If one is truly happy about the local master branch, then those local changes should become available to the others:

git push

If you do not have upload permissions then you can alternatively say

git format-patch

to have patch files created with your name as an author. For a more anonymous kind of contribution, just show how your debian folder differs from the version of that branch "master" from the same branch on the server referred to as origin (the alioth git repo), try

git diff origin debian

and send it to the list. The

git diff

command without the notion of the origin would ask for changes compared to the last committed version, i.e. the latest version locally known to git, not to the latest version on the server.

5.3. New remote branches

The branches currently existing on the servers seem sufficient. If you are a not a regular contributor, and even if you are, please consider to discuss the preparation of new branches with Rene and/or possibly Thomas. The idea previously prepared is then merged with the local representation of the server's branches. To have your branch on the remote site, just be a bit more explicit to push:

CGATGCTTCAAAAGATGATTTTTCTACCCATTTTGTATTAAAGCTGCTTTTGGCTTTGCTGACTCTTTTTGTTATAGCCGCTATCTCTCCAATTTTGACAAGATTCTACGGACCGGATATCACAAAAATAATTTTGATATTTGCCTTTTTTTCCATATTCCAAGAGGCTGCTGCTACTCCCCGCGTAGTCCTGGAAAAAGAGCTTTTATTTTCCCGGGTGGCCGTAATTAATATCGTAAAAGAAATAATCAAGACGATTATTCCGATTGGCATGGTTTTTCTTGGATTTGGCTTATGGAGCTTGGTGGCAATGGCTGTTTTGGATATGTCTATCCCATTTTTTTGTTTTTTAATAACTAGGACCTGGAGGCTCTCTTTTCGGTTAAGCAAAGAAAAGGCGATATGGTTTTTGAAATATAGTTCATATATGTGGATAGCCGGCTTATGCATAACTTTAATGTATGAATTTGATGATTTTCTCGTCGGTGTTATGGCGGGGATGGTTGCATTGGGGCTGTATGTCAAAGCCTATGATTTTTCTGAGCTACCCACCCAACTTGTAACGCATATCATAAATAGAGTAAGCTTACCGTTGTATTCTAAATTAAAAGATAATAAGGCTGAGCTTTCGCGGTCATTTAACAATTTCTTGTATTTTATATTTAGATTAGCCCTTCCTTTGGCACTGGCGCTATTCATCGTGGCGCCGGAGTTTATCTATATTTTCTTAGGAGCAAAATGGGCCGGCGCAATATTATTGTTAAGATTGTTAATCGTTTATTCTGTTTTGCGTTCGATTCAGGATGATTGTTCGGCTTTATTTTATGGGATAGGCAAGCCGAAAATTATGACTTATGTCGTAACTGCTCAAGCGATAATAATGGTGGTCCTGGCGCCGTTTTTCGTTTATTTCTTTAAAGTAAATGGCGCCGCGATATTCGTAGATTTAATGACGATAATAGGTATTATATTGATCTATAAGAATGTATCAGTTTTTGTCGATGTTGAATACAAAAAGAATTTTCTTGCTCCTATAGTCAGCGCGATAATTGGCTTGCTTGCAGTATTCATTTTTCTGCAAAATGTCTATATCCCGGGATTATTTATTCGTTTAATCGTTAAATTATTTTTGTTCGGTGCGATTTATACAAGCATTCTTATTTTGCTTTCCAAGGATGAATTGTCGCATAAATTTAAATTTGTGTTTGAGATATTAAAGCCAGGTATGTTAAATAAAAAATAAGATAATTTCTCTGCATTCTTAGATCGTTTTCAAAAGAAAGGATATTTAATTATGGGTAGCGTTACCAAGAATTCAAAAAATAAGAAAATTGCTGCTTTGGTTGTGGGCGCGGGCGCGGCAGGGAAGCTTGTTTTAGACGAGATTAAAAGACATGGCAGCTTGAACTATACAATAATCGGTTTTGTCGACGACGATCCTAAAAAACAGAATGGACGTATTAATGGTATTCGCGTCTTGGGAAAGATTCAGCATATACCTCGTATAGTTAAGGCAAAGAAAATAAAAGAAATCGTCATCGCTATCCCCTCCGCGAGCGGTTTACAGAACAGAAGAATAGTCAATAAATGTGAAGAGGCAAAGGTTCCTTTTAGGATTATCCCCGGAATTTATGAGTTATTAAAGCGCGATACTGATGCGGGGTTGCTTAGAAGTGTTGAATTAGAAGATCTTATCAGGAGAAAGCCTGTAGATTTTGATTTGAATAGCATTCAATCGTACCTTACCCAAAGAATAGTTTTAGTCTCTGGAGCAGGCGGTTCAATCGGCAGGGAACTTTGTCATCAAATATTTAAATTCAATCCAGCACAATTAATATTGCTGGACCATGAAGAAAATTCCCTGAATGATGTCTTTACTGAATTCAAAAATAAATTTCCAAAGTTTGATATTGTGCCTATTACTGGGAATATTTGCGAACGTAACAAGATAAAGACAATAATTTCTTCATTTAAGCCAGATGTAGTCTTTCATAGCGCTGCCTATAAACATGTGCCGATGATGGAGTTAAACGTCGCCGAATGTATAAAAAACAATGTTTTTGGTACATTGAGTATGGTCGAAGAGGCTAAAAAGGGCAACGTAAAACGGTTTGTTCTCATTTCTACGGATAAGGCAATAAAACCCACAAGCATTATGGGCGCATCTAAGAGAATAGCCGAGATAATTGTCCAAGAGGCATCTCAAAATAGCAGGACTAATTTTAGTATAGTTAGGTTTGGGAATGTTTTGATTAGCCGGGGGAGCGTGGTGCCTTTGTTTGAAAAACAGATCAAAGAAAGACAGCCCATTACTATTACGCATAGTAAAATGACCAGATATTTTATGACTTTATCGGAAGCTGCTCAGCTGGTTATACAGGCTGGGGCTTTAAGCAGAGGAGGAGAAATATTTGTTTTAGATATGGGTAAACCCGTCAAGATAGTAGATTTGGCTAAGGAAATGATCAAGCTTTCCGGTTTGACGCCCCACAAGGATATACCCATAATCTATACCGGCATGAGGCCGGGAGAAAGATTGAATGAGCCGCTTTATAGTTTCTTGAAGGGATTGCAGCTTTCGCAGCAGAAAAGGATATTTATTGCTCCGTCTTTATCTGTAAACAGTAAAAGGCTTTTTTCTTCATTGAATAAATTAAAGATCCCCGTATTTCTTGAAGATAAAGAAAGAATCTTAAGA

git push origin new_unique_branchname

To remove that remote one, use the following (not truly intuitive) syntax:

git push origin :new_unique_branchname
git branch -d new_unique_branchname

So, one needs to perform the removal of a remote branch both on the remote and the local site.

5.4. Committed everything changed but there are still changes

This is mightily annoying, but the build process at times changes files that are part of the upstream source tree but nonetheless changed by the build process. Those problems are to be helped by improving the source distribution (e.g. by removing the config.* files) but does this all work without version.h being at least existing?